gape, and distinguished by the title of · The sweet Singers of Israel.'

'I must not omit, that in this assembly of wax there were several pieces that moved by clockwork, and gave great satisfaction to the spectators. Behind the matron there stood one of these figures, and behind Popery another, which, as the artist told us, were each of them the genius of the person they attended. That behind Popery represented Persecution, and the other Moderation. The first of these moved by secret springs towards a great heap of dead bodies that lay piled upon one another at a considerable distance behind the principal figures. There were written on the foreheads of these dead men several hard words, as Præ-Adamites, Sabbatarians, Cameronians, Muggletonians, Brownists, Independents, Masonites, Camisars, and the like. At the approach of Persecution, it was so contrived, that as she held up her bloody fag, the whole assembly of dead men, like those in the Rehearsal, started up and drew their swords. This was followed by great clashings and noise, when, in the midst of the tumult, the figure of Moderation moved gently towards this new army, which, upon her holding up a paper in her hand, inscribed, Liberty of Conscience,' immediately fell into a heap of carcasses, remaining in the same quiet posture that they lay at first.' *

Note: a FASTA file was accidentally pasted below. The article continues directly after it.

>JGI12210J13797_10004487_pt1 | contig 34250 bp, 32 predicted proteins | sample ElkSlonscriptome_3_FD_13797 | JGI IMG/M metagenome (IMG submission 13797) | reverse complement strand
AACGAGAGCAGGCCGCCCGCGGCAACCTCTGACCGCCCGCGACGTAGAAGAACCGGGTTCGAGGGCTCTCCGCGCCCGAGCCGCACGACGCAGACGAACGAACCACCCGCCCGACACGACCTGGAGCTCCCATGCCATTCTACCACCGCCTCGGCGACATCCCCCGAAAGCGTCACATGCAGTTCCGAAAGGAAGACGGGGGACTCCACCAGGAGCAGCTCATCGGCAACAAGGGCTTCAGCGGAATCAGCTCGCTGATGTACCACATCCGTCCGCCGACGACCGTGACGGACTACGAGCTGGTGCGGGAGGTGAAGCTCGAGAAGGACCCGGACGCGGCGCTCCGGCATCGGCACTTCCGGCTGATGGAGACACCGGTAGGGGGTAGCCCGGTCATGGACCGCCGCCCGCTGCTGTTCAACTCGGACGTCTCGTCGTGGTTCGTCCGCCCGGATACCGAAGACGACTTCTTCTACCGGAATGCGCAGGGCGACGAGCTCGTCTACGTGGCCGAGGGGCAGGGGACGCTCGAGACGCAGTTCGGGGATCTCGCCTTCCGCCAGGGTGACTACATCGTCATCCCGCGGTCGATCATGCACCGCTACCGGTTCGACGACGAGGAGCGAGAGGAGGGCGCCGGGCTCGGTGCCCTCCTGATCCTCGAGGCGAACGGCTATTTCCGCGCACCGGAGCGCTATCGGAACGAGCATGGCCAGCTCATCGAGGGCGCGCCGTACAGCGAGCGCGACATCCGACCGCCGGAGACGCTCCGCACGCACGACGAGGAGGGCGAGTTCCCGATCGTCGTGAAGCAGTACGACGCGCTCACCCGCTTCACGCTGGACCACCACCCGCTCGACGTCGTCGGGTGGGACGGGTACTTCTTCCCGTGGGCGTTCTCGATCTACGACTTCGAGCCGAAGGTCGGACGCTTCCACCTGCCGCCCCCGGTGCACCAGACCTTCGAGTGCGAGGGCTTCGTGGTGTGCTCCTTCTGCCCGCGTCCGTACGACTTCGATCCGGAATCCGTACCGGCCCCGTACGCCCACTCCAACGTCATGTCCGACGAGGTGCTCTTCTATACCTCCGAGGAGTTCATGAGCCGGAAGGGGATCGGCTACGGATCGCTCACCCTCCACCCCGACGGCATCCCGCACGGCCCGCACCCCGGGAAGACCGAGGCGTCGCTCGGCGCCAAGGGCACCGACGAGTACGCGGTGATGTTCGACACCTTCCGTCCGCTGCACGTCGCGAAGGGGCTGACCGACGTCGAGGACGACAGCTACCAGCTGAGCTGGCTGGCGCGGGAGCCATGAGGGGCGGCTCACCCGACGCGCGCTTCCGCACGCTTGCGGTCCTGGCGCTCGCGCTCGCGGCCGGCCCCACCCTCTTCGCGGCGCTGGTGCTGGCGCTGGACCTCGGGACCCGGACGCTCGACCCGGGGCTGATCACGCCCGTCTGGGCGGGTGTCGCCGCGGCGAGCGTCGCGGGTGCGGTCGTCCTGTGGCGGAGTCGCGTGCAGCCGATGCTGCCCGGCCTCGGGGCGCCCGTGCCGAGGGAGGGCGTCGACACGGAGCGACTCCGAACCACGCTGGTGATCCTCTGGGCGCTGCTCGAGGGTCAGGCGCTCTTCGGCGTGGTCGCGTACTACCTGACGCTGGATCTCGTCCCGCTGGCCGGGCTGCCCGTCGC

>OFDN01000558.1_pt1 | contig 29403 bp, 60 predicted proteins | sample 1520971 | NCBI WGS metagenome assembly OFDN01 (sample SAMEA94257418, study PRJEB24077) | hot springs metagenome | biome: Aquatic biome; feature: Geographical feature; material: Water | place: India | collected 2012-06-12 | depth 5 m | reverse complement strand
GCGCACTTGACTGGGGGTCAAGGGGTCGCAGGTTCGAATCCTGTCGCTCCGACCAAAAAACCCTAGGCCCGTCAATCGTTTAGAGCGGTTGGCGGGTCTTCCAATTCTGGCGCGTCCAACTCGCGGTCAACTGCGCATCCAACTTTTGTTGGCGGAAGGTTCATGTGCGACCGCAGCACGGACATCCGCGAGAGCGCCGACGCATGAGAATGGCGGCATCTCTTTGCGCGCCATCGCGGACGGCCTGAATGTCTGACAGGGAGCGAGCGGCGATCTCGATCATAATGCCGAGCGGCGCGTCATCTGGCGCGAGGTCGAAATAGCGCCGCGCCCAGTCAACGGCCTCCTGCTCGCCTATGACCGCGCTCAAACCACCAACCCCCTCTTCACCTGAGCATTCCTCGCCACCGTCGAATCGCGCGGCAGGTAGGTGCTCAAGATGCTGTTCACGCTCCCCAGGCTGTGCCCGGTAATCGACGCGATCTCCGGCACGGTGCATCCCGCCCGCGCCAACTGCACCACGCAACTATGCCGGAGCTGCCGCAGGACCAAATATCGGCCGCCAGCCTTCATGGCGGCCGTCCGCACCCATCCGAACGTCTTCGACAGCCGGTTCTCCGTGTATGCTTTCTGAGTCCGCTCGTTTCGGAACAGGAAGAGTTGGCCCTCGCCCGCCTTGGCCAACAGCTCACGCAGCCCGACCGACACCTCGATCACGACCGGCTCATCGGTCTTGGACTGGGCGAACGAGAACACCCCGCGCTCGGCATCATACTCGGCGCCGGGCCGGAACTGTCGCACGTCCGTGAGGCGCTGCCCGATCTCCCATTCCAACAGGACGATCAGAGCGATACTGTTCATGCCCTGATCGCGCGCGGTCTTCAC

* The ridicule in this inimitable paper, on the several sects of religion, is so pointed and strong, that the gravest reader cannot help laughing at it; yet so guarded and chaste, at the same time, that no part of it is seen to fall on religion itself.-It is to be lamented, that another of our wits, I mean in the famous Tale of a Tub, was either not so discreet, or not so happy.-[And here again, according to Nichols, Steele and Addison wrote together.]—G.

No. 259. TUESDAY, DECEMBER 5, 1710.

Vexat censura columbas. Juv.

A Continuation of the Journal of the Court of Honour, held